Chris Mannix: It's a difficult question. Lin is one of the most marketable players in the league, a one-man merchandise-, ticket- and sponsorship-selling machine; his February explosion practically resolved the dispute between MSG Network and Time Warner Cable. But his 25 starts in D'Antoni's offense-happy system is a pretty small body of work to justify a third year in which Lin would make almost $15 million ... and may not even be a starter. If it were any other team, I'd say "no." But for the Knicks, with their limitless resources, ability to scoff at the luxury tax and the fact they will have little cap flexibility the next few years anyway, it's a risk worth taking.
Sam Amick: No. I think the Knicks have a sense of the problems it could cause in their locker room if Lin returns under that contract. He's obviously a cash cow for the organization, but there's serious potential for jealousy and bad blood among his teammates if Lin doesn't replicate last season's theatrics. New York obviously felt the need to get a more proven product in place (Felton) to pair with Jason Kidd, and holding on to him at this price simply because he's a major draw (even from the bench) is just way too shallow of a strategy. Though one could argue that it's a perfect way for Lin to ease his way into a more prominent role a couple of years from now, even the Knicks shouldn't be tying up this kind of money for a player who will fill that kind of role.
Thomsen: It would say that they don't believe he can be a star while playing in a more traditional NBA offense, which the Knicks will be playing for Woodson. It would also say that they've made a calculation of his value financially -- what he would be worth to them in terms of sponsorships and attention -- and that he wouldn't bring in enough money to offset his exorbitant cost to the Knicks in terms of salary and luxury tax.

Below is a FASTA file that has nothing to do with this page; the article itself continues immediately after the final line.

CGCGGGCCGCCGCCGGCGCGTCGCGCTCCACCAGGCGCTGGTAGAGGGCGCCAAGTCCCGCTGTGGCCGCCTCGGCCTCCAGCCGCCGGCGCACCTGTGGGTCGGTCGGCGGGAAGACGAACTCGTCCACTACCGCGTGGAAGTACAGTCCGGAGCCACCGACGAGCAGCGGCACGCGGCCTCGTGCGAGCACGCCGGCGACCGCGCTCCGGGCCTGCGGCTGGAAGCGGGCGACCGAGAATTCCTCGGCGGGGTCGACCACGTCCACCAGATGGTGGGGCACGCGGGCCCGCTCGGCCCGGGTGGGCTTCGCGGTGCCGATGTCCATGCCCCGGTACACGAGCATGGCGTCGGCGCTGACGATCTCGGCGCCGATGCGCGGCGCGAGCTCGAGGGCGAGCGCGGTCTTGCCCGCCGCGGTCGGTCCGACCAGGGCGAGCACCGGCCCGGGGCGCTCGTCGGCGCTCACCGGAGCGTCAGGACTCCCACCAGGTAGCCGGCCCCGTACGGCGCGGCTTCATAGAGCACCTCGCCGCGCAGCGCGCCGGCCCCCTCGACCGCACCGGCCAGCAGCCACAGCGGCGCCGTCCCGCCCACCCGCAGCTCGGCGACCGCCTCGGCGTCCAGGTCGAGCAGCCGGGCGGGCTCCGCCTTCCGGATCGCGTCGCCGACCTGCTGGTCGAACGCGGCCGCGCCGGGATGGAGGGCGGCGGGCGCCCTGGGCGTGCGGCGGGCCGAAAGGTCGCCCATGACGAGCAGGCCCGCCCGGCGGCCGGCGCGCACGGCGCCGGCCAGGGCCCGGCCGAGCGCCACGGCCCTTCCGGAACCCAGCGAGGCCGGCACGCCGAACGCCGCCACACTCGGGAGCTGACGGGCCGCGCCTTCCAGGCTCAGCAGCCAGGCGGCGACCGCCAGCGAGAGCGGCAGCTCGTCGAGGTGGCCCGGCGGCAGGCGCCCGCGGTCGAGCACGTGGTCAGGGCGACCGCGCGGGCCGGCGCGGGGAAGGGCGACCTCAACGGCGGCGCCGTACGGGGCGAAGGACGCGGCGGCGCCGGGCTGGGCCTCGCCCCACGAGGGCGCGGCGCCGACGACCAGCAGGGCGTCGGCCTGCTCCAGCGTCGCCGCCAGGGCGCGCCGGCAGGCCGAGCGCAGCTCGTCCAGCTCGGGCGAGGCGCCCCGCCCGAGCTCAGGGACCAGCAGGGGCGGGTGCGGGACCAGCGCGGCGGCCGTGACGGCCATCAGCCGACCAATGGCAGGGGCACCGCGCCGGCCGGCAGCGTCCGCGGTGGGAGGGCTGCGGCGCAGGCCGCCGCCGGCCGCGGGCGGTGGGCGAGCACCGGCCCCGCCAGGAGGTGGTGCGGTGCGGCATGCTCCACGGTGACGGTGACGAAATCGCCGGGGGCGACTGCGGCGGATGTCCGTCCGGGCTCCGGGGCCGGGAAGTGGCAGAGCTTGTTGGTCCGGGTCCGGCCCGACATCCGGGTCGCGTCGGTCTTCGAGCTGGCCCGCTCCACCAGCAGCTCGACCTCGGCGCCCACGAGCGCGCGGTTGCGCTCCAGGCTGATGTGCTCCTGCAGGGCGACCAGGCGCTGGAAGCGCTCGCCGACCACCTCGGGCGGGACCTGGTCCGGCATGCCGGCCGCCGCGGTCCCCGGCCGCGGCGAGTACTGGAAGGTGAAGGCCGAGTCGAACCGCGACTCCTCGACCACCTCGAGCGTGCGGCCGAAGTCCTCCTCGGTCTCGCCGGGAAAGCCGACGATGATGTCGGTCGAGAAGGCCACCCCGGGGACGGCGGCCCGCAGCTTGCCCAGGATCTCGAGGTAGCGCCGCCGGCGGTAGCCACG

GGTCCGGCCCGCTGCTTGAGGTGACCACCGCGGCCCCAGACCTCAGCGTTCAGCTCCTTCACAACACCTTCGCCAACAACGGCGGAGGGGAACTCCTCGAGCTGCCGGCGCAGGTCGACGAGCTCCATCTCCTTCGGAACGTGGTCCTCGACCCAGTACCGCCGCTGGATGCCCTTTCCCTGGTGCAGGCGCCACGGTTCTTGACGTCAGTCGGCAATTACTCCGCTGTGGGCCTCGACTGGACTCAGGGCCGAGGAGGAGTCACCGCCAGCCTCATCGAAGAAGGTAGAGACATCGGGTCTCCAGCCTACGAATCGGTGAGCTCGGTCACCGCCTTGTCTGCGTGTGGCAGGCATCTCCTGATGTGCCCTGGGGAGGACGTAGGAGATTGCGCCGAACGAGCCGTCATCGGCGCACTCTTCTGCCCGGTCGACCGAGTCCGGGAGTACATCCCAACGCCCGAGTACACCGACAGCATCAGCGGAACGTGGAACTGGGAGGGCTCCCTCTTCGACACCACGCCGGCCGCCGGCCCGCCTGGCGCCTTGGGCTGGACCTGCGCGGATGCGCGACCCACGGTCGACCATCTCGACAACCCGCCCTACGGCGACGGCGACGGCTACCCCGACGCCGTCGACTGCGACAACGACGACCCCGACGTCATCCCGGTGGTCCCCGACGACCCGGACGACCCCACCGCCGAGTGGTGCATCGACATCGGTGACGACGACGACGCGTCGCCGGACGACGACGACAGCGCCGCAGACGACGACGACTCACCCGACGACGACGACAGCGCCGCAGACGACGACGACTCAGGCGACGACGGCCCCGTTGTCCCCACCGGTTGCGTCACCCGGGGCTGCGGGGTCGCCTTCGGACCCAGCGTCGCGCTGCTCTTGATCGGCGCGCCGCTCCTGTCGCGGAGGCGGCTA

Lowe: It could say many things, but the most important would probably be that the Knicks didn't view Lin's skills and marketability as being worth a giant luxury-tax hit. There are other possible explanations -- sticking it to the Rockets, somehow being "angry" that Lin tested the market to this degree, concerns about the impact of his deal on team chemistry -- but smart teams get over those pieces of emotional bitterness if they believe in the talent and off-the-court profit opportunities. And if it really comes down to money and the tax, we have an early sign that the new collective bargaining agreement can dissuade even the two teams for whom past tax penalties have been irrelevant -- the Knicks and Lakers.
Jenkins: It would say the new CBA is working, to some degree, because even the Knicks are watching their wallets. It would also say the Knicks are making basketball decisions independent of marketing and PR. Matching is the easier move. The Knicks would spare themselves a lot of angry headlines and fan revolts.
Mannix: That fiscal responsibility is a priority in New York. Lin has the potential to be a good player, maybe better. But that balloon payment in Year 3 is going to be an albatross if he doesn't pan out, which has to be what the organization is thinking if it decides not to match.
Amick: That they made a basketball decision, which is the perfectly prudent thing to do even when you have one of the league's most successful business models. If the Knicks have decided that Lin isn't the guy to lead their team on the floor, then they should be credited if they decide to avoid the gimmicky signing just because of what he does for the franchise off the floor.